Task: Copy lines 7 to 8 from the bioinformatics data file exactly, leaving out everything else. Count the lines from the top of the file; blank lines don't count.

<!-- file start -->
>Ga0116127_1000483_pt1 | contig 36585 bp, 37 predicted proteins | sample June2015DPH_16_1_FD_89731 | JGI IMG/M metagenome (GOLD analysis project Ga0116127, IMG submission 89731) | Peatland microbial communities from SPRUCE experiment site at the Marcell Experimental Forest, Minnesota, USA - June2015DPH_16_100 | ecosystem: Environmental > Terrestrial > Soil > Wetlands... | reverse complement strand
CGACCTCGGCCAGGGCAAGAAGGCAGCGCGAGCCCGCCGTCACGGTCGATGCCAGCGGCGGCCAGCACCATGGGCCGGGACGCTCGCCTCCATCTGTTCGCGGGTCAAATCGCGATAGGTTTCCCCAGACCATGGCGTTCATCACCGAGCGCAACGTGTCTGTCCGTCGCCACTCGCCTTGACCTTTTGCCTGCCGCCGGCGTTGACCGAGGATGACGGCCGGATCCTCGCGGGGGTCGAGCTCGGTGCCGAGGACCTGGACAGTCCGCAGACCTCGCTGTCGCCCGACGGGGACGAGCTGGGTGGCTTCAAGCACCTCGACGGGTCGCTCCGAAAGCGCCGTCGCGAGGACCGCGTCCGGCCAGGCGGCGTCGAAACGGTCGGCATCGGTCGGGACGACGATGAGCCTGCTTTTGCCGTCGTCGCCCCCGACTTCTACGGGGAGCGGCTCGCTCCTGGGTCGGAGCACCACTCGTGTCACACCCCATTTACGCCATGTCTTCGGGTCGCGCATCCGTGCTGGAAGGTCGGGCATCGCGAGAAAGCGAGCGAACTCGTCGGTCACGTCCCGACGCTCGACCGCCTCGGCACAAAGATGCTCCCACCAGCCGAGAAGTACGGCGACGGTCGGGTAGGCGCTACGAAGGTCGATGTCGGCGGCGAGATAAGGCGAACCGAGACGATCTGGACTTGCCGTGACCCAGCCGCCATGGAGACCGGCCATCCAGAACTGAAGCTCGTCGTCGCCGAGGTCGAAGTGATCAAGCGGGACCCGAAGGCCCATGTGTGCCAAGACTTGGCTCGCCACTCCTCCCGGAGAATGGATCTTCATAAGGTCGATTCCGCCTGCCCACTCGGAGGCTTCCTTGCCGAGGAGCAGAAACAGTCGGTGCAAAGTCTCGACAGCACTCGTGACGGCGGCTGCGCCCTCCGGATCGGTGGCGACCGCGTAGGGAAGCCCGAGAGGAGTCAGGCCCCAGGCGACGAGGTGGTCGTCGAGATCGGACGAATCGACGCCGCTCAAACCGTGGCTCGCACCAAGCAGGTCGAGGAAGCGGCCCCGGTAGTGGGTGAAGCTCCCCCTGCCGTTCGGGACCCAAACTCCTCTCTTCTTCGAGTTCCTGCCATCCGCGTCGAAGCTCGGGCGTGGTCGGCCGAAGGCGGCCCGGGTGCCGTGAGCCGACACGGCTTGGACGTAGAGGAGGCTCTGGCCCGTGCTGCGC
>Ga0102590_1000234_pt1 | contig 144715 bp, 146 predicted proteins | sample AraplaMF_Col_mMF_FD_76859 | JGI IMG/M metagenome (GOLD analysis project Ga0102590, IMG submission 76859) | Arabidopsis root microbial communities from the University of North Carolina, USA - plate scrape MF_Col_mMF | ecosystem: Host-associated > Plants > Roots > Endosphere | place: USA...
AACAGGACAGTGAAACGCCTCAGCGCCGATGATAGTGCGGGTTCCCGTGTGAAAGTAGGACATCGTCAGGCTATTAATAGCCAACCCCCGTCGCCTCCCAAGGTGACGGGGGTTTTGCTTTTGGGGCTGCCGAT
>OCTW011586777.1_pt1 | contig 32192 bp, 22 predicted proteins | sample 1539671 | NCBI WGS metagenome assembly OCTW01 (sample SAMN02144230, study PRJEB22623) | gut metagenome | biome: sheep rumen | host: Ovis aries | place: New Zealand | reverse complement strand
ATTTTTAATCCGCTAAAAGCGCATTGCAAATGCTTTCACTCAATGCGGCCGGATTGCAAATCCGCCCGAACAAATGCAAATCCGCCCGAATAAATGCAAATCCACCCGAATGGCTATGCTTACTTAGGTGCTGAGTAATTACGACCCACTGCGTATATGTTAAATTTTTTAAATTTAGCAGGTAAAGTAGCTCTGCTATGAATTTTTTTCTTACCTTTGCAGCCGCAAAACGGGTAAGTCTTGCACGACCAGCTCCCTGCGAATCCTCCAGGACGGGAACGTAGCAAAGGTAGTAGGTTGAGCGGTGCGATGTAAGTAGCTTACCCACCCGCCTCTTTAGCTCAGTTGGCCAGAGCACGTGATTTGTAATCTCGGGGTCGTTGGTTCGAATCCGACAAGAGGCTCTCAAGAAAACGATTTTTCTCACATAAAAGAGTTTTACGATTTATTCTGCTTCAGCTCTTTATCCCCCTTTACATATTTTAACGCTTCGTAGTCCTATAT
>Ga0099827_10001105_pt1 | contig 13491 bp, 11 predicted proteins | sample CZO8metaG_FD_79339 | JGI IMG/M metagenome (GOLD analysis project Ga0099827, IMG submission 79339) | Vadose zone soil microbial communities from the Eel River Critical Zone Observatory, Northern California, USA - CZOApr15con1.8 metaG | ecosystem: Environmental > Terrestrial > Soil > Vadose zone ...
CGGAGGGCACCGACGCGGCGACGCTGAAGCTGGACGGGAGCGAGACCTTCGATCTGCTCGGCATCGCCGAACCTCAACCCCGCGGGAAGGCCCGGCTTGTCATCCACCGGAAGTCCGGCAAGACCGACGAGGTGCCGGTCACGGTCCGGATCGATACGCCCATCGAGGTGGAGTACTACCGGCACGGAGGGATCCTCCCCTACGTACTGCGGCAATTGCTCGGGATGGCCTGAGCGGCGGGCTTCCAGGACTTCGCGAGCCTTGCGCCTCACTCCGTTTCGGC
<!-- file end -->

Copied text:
>Ga0099827_10001105_pt1 | contig 13491 bp, 11 predicted proteins | sample CZO8metaG_FD_79339 | JGI IMG/M metagenome (GOLD analysis project Ga0099827, IMG submission 79339) | Vadose zone soil microbial communities from the Eel River Critical Zone Observatory, Northern California, USA - CZOApr15con1.8 metaG | ecosystem: Environmental > Terrestrial > Soil > Vadose zone ...
CGGAGGGCACCGACGCGGCGACGCTGAAGCTGGACGGGAGCGAGACCTTCGATCTGCTCGGCATCGCCGAACCTCAACCCCGCGGGAAGGCCCGGCTTGTCATCCACCGGAAGTCCGGCAAGACCGACGAGGTGCCGGTCACGGTCCGGATCGATACGCCCATCGAGGTGGAGTACTACCGGCACGGAGGGATCCTCCCCTACGTACTGCGGCAATTGCTCGGGATGGCCTGAGCGGCGGGCTTCCAGGACTTCGCGAGCCTTGCGCCTCACTCCGTTTCGGC